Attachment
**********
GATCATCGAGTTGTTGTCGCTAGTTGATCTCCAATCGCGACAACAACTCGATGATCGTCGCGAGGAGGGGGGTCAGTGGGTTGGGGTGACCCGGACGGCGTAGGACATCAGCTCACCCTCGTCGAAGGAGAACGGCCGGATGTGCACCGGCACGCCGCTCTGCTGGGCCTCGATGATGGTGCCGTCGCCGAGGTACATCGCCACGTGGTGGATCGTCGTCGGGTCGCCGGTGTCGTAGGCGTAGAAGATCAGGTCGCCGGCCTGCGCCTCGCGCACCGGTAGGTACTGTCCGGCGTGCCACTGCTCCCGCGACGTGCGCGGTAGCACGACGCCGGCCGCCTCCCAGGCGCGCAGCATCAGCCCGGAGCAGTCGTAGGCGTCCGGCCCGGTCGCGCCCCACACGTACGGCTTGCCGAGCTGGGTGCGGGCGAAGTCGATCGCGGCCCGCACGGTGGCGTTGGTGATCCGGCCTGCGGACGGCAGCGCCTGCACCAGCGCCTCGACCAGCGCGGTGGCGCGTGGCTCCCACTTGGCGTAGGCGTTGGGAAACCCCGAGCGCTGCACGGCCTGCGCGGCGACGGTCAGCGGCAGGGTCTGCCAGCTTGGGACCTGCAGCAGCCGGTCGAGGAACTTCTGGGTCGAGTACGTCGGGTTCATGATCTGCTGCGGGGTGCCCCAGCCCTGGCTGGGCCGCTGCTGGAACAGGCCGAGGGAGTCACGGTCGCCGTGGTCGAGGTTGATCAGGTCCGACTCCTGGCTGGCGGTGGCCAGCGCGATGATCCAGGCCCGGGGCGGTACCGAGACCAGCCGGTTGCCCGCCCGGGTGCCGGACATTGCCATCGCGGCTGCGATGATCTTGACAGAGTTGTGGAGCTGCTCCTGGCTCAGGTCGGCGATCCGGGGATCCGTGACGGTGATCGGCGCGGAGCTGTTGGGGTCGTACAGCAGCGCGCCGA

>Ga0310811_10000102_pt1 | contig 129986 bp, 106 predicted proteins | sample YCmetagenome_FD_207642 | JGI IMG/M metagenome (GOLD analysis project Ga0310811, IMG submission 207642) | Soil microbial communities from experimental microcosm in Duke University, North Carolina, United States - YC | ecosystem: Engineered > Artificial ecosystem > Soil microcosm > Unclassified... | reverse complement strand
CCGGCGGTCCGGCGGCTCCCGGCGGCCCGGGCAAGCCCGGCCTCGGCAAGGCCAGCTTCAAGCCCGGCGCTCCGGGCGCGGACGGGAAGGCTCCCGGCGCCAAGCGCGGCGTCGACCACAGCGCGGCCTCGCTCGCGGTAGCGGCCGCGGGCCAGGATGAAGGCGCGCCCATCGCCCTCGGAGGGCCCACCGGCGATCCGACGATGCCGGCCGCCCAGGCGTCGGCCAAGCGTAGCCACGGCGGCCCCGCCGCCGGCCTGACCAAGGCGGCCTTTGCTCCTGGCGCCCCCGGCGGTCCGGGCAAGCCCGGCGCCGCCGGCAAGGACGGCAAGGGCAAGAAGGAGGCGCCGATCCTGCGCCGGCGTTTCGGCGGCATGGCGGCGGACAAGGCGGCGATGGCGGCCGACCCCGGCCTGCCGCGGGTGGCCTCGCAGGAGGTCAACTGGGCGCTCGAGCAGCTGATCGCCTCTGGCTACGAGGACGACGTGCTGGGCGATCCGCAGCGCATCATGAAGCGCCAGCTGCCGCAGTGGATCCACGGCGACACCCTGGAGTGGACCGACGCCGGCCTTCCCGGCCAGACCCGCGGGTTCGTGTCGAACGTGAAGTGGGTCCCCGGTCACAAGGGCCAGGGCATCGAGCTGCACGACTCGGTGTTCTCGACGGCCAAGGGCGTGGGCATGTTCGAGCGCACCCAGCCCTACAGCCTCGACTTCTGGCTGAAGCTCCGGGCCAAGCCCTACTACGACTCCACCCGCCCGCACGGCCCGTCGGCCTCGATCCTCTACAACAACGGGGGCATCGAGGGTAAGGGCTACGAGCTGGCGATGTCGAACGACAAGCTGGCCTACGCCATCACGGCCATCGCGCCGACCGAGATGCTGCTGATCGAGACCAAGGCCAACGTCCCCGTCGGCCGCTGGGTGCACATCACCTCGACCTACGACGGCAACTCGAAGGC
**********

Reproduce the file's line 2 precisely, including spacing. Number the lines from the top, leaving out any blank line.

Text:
>Ga0310811_10000102_pt1 | contig 129986 bp, 106 predicted proteins | sample YCmetagenome_FD_207642 | JGI IMG/M metagenome (GOLD analysis project Ga0310811, IMG submission 207642) | Soil microbial communities from experimental microcosm in Duke University, North Carolina, United States - YC | ecosystem: Engineered > Artificial ecosystem > Soil microcosm > Unclassified... | reverse complement strand